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  • William Logan Gwinn: Letters to Florence

    A unique collection of letters and postcards sheds light on the domestic life of one the RMS Titanic's Sea Post Clerk William Logan Gwinn.

    In this detailed article Ted Robinson reveals how a chance discovery led to an fascinating research project to learn more about William Gwinn and his bride Florence Rohde.


    William Logan Gwinn was a US Sea Post Clerk who was lost on the Titanic in April of 1912. He was married to Florence Rohde, a young lady that he met at a party in New Jersey in 1904.



    William Logan Gwinn, back row left.
    Courtesy of Ted Robinson / Alan Gwinn

    In the mid 1990ís I found among some old books and other items purchased at a yard sale in Brookhaven Hamlet, on Long Island, NY a packet of old letters and photos. It was several months before I examined some of the letters, which seemed to be love letters almost a century old. I found that I got a discomfiting voyeuristic feeling while reading them and put them aside. Taking them up again sometime later I saw that they were not so very intimate as I had originally imagined, and that they seemed to illuminate a lost age of the early 20th century and in that context would be of historical interest. It was even later that I found the important letter from the US Government that mentioned that Will, as he was known, had perished on the RMS Titanic. I then organized the letters by date and assembled what turned out to be a glimpse into the family dynamics of a couple that met, married, had children and later faced the ultimate disaster.

    Although the provenance of the material is unknown the memorabilia was apparently collected by Florence and later probably came into the possession of their only son, William Thurston Gwynne, who was a long-time resident of Brookhaven Hamlet. Most of the letters have survived in excellent condition.



    In order to preserve the collection of Florence Rohde Gwinn as much as possible, I digitally scanned all the letters, postcards and photos.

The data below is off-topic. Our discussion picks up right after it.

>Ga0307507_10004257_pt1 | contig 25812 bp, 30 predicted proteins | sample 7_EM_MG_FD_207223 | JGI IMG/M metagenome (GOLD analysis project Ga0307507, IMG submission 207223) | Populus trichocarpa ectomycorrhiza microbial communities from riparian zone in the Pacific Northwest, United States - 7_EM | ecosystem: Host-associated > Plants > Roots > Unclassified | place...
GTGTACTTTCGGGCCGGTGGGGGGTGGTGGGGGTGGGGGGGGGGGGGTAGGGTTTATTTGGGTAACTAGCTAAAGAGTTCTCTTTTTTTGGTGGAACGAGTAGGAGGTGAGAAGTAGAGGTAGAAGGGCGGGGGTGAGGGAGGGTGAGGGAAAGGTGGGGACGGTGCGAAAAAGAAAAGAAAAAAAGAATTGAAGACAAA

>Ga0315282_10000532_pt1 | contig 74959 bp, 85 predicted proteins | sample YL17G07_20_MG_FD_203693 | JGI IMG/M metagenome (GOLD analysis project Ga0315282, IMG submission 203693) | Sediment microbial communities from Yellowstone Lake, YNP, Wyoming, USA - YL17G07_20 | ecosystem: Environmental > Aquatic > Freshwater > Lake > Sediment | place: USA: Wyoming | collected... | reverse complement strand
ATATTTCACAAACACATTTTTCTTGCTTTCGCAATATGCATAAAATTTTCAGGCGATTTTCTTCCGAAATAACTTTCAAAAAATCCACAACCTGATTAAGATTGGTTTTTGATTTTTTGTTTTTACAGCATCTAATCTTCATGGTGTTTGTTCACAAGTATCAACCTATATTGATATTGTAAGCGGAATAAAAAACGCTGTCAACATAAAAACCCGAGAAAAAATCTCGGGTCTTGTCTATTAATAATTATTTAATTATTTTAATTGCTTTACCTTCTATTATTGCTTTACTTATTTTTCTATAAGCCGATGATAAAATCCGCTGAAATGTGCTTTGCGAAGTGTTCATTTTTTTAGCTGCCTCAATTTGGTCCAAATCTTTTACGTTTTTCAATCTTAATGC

Having dabbled in my own familyís genealogy for over 25 years I found it irresistible to look for more information on the Gwynne and Rohde families. In this article1 I attempt to collate facts and leads that have been found via various sources. Necessarily, there is a modicum of inference and speculation required on my part to link together some of the background information. I have annotated some of the sources for information found in the following synopsis, most of which refer to items in the collectio and to URL addresses on the internet.

    Ted Robinson

    Comments 2 Comments
    1. GwinnAnne1983's Avatar
      GwinnAnne1983 -
      Mr. Robinson,
      William (Will) L. Gwinn was my great uncle on my mothers' mothers side of my family. For generations, the women in my family have been named after my great grandparents (my grandmothers' mother and father), who immigrated from Germany. For years, I have been trying to resurch my family history. I had been told stories of Uncle Charles and Cornelius and other family members. I'd always been drawn to the Titanic ship history, until one day I was going through some old family photos my grandmother had showed me and I came across a framed picture of a young man, about 19 years of age, standing on the deck of a ship. I asked my mom and grandmother who this young man was; my grandmother responed by saying something along the lines of, "Oh, that is Will." After this discovery, I looked on the internet about Will and discovered why I was so drawn to the history of the Titanic ship; "Uncle Will" was William Gwinn of the Titanic, a postal clerk. I was instantly determined to find out what happened to his wife and children, and, although I looked and looked and looked, I could never find out what happened to Florance and their two children. Your resurch article has opened up some new leads and answered a lot of unanswered questions for me, so thank you so much for this. Is there any way you can send me copies of these letters and any pictures you may have? It would mean a great deal to me, and to my family.
    1. GwinnAnne1983's Avatar
      GwinnAnne1983 -
      Marjarie had a daughter, possibly, named Bonnie